Print Project Proposal: The Evolution of Jazz Terminology

“He is a ‘moldy fig’ and he’ll never dig the new sounds”

Today, if someone described their taste in music by identifying themselves as a “moldy fig” you would probably be extremely confused and reply with a burst of laughter, right? Well, during the Bop era, fans and players of the earlier New Orleans jazz were commonly described using this term.

So much of Jazz is entwined in language, and so much of that language also has to do with coded language around race and culture. Beginning in the 1920s and 30s, the Jazz Age effected every aspect of life it touched. Its cultural repercussions could be felt through the prohibition era, fashion, art, women’s rights, African American’s fight for equality etc. The Jazz Age brought African American culture to the white middle class and that introduction, blending, and apprehension can be analyzed through the era’s terminology usage.  

Using Time Magazine Corpus, I plan to look at how jazz terminology has changed over time. I will explore the trends and their use by using collocates as a way to explore relationships between terms over time in publications.

The Jazz Age’s evolution can be seen through time by looking at its progression through the Bop era, ragtime, blues, and jazz-rock fusion in the late twentieth century. The vast array of African-American music in the 1900s incorporated the new technology of the century, new instruments, and perfected lyrics. Likewise, artists began to publicly take political and humanitarian stances through their music.  From Ragtime to Jazz Rock Fusion, the politics and fight for rights remained apparent through the twentieth century as well as into the twenty-first century. As R&B and Urban Music encased the 1990s, the beginning of the twenty-first century led to the hip-hop generation. Hip hop music, commonly referred to as rap music, is a genre developed in the “United States by inner-city African Americans which consists of a stylized rhythmic music that commonly accompanies rapping, a rhythmic and rhyming speech that is chanted.” This new form of music was a more aggressive and explicit form of expression than the music of the twentieth century. However, like the early 1900s, musicians took to music to express their emotions about race, politics, and religion. (shout-out to my undergraduate-self for finding this topic interesting and beginning this research in my paper entitled “Evolvement of African Slave Spirituals into Modern Day Songs,” 2017)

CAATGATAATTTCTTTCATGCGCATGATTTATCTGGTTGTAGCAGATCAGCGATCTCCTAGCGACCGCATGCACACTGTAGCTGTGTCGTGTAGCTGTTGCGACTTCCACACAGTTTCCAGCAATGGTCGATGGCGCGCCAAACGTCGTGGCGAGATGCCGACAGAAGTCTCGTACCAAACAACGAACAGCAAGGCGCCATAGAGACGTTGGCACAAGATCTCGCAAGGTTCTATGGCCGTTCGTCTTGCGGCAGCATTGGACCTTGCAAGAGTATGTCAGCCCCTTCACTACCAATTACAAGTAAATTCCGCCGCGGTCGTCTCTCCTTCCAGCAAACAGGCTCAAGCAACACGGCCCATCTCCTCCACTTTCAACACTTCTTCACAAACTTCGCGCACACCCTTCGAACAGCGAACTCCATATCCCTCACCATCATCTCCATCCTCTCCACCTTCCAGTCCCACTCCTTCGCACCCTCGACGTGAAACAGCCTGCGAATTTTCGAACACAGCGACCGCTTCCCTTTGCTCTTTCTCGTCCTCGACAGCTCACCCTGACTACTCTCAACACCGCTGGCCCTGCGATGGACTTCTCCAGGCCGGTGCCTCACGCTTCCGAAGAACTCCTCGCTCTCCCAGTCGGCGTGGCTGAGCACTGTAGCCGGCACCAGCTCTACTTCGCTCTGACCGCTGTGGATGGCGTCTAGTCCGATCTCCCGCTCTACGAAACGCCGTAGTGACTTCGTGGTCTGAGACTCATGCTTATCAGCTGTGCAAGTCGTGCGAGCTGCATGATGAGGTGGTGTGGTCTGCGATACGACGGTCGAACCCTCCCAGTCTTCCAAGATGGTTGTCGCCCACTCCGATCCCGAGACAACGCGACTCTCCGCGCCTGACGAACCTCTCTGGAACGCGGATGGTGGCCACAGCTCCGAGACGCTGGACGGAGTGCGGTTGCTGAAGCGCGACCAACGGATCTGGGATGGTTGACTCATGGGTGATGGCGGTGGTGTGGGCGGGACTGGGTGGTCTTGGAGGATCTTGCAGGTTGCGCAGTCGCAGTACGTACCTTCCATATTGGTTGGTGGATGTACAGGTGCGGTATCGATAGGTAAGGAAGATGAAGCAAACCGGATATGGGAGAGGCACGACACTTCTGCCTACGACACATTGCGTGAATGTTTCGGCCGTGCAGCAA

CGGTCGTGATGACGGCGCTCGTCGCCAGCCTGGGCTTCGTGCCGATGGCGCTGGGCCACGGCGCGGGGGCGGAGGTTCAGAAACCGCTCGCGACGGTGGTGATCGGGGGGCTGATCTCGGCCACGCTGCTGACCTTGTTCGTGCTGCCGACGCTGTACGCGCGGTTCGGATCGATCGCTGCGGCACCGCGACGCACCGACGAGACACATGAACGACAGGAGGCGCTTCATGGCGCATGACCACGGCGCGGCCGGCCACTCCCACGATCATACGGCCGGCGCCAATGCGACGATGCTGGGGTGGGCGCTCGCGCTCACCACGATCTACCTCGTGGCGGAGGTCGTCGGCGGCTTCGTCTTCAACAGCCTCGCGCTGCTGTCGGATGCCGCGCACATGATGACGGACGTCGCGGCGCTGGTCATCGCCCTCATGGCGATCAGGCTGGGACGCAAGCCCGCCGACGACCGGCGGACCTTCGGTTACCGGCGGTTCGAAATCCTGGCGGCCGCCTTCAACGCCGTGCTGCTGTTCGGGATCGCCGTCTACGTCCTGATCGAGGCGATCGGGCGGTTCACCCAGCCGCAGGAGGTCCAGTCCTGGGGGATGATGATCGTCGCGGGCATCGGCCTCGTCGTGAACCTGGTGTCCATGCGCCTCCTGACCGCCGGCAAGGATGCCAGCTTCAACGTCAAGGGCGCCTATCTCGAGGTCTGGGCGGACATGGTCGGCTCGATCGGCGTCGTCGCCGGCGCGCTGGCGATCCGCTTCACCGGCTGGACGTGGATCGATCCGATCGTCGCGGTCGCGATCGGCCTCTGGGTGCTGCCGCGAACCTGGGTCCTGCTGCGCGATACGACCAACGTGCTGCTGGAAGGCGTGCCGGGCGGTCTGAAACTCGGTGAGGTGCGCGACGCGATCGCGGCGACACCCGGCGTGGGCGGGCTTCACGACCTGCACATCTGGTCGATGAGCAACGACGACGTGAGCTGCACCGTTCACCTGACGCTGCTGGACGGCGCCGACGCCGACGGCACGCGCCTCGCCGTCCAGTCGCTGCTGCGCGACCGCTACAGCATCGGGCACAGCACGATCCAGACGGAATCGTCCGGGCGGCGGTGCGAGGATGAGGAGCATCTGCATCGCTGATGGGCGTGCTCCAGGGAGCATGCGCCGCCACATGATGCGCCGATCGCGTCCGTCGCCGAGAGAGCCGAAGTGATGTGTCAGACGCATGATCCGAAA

Thus, I will look at the use of words common in jazz culture such as zoot-suits, cats, jam, jive, and licks. I will also look at phrases such as boogie man, popsicle stick, and Tea man. I hope to analyze and find the trends within this terminology to shed light on the evolution of culture, language, music, and people through time.

2 Replies to “Print Project Proposal: The Evolution of Jazz Terminology”

  1. YES! I’m here for this project. The evolution of language is so fascinating little do we realize where did the slang, the vernacular we use on a daily basis come from? Jazz is such an American pastime with deep a foundation built from pain, love, adversity, and spirituality. I’m looking forward to learning what connections you find and how the heart of jazz has carried into movements and genres in the 21st century. What does the terminology of an era say about the times and has the meaning of those terms changed over time?

  2. This is a great concept for a project. You are going to be able to identify and explore some key trends around word use in the language changes that Jazz was a part of. I think focusing on Time Magazine for the corpus makes sense. It may also be interesting to think about taking some of the terms and trends you identify from that one publication and looking at how they do or don’t play out in the Google n-gram corpus. That would help to contextualize distinctions between the single popular publication and a much broader corpus of written english.

    I think the paper about walking in London from Guldi can serve as a good model for something that you might work up as a result from this. I think getting a good and extensive list of terms to explore is a good starting point. You can also use some of the colocates as a means to help identify some additional terms that you might use for this.

    Given that, as you’ve noted, so much about Jazz is also about race. So it would be good to add to your strategies for text analysis a focus on both explicit and coded language about race.

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